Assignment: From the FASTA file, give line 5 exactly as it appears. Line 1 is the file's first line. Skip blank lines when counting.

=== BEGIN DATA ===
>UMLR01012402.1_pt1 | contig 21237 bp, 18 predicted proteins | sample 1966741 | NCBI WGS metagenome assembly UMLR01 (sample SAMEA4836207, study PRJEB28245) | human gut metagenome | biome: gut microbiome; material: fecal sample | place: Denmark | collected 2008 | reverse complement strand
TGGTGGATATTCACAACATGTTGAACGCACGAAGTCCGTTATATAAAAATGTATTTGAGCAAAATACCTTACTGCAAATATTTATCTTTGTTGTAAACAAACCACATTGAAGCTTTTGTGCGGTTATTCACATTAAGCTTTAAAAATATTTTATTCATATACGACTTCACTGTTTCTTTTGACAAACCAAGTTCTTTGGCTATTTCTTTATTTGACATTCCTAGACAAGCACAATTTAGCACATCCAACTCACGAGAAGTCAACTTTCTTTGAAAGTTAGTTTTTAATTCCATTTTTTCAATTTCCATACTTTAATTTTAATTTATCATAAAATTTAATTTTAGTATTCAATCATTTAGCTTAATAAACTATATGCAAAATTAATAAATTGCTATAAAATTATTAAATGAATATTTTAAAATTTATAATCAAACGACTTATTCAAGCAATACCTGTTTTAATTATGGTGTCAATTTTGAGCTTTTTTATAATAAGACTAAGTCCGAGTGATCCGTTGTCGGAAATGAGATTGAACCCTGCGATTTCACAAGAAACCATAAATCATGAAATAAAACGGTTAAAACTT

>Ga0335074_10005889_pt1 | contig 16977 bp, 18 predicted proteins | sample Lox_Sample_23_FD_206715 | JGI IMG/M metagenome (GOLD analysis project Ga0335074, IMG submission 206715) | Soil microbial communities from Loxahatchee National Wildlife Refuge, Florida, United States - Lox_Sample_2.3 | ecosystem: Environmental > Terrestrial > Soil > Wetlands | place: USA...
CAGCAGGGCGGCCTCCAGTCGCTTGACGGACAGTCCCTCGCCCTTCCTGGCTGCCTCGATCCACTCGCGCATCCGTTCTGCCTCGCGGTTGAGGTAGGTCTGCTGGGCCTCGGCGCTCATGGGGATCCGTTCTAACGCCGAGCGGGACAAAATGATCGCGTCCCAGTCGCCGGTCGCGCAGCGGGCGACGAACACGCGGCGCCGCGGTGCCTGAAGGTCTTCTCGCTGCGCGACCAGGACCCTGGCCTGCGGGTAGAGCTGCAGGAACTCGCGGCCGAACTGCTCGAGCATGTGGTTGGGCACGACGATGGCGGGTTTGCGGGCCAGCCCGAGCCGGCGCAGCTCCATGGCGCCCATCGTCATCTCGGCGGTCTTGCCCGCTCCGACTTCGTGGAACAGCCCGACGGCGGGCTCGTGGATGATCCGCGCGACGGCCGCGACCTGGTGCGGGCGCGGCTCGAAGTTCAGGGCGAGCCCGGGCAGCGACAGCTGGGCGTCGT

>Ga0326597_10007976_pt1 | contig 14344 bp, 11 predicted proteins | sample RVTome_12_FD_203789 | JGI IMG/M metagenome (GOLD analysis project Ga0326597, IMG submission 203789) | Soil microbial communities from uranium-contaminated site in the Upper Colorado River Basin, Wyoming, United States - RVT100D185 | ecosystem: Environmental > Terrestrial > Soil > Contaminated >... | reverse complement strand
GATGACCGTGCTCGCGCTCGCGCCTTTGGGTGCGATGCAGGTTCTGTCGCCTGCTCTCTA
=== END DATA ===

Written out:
>Ga0326597_10007976_pt1 | contig 14344 bp, 11 predicted proteins | sample RVTome_12_FD_203789 | JGI IMG/M metagenome (GOLD analysis project Ga0326597, IMG submission 203789) | Soil microbial communities from uranium-contaminated site in the Upper Colorado River Basin, Wyoming, United States - RVT100D185 | ecosystem: Environmental > Terrestrial > Soil > Contaminated >... | reverse complement strand